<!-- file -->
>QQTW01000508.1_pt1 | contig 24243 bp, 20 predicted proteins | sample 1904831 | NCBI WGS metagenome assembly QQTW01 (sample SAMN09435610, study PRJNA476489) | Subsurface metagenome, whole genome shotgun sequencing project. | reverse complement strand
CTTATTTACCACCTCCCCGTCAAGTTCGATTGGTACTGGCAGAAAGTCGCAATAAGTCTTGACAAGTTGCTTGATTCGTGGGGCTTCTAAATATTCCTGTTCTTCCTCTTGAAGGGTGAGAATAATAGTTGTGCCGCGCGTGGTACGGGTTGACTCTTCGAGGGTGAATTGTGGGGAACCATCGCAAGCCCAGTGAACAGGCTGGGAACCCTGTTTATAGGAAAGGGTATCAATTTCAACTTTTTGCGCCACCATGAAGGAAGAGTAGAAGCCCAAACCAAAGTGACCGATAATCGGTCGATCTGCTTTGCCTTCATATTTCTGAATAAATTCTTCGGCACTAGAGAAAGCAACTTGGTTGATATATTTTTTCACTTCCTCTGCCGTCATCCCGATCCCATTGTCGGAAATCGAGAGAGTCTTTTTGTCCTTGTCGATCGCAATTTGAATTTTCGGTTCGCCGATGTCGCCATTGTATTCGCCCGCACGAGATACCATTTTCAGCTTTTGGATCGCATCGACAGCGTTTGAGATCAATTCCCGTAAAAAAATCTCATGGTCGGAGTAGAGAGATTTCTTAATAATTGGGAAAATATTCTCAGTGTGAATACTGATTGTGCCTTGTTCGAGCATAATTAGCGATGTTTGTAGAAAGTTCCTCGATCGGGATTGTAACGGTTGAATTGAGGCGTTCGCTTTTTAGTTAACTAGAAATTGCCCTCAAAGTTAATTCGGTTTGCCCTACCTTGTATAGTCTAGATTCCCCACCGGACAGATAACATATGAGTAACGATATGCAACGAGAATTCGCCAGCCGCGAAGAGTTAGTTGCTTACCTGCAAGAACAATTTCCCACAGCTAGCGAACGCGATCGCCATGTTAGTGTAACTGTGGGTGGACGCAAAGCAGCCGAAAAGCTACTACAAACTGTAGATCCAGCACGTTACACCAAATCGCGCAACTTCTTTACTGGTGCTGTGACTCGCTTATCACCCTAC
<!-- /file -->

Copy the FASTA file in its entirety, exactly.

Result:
>QQTW01000508.1_pt1 | contig 24243 bp, 20 predicted proteins | sample 1904831 | NCBI WGS metagenome assembly QQTW01 (sample SAMN09435610, study PRJNA476489) | Subsurface metagenome, whole genome shotgun sequencing project. | reverse complement strand
CTTATTTACCACCTCCCCGTCAAGTTCGATTGGTACTGGCAGAAAGTCGCAATAAGTCTTGACAAGTTGCTTGATTCGTGGGGCTTCTAAATATTCCTGTTCTTCCTCTTGAAGGGTGAGAATAATAGTTGTGCCGCGCGTGGTACGGGTTGACTCTTCGAGGGTGAATTGTGGGGAACCATCGCAAGCCCAGTGAACAGGCTGGGAACCCTGTTTATAGGAAAGGGTATCAATTTCAACTTTTTGCGCCACCATGAAGGAAGAGTAGAAGCCCAAACCAAAGTGACCGATAATCGGTCGATCTGCTTTGCCTTCATATTTCTGAATAAATTCTTCGGCACTAGAGAAAGCAACTTGGTTGATATATTTTTTCACTTCCTCTGCCGTCATCCCGATCCCATTGTCGGAAATCGAGAGAGTCTTTTTGTCCTTGTCGATCGCAATTTGAATTTTCGGTTCGCCGATGTCGCCATTGTATTCGCCCGCACGAGATACCATTTTCAGCTTTTGGATCGCATCGACAGCGTTTGAGATCAATTCCCGTAAAAAAATCTCATGGTCGGAGTAGAGAGATTTCTTAATAATTGGGAAAATATTCTCAGTGTGAATACTGATTGTGCCTTGTTCGAGCATAATTAGCGATGTTTGTAGAAAGTTCCTCGATCGGGATTGTAACGGTTGAATTGAGGCGTTCGCTTTTTAGTTAACTAGAAATTGCCCTCAAAGTTAATTCGGTTTGCCCTACCTTGTATAGTCTAGATTCCCCACCGGACAGATAACATATGAGTAACGATATGCAACGAGAATTCGCCAGCCGCGAAGAGTTAGTTGCTTACCTGCAAGAACAATTTCCCACAGCTAGCGAACGCGATCGCCATGTTAGTGTAACTGTGGGTGGACGCAAAGCAGCCGAAAAGCTACTACAAACTGTAGATCCAGCACGTTACACCAAATCGCGCAACTTCTTTACTGGTGCTGTGACTCGCTTATCACCCTAC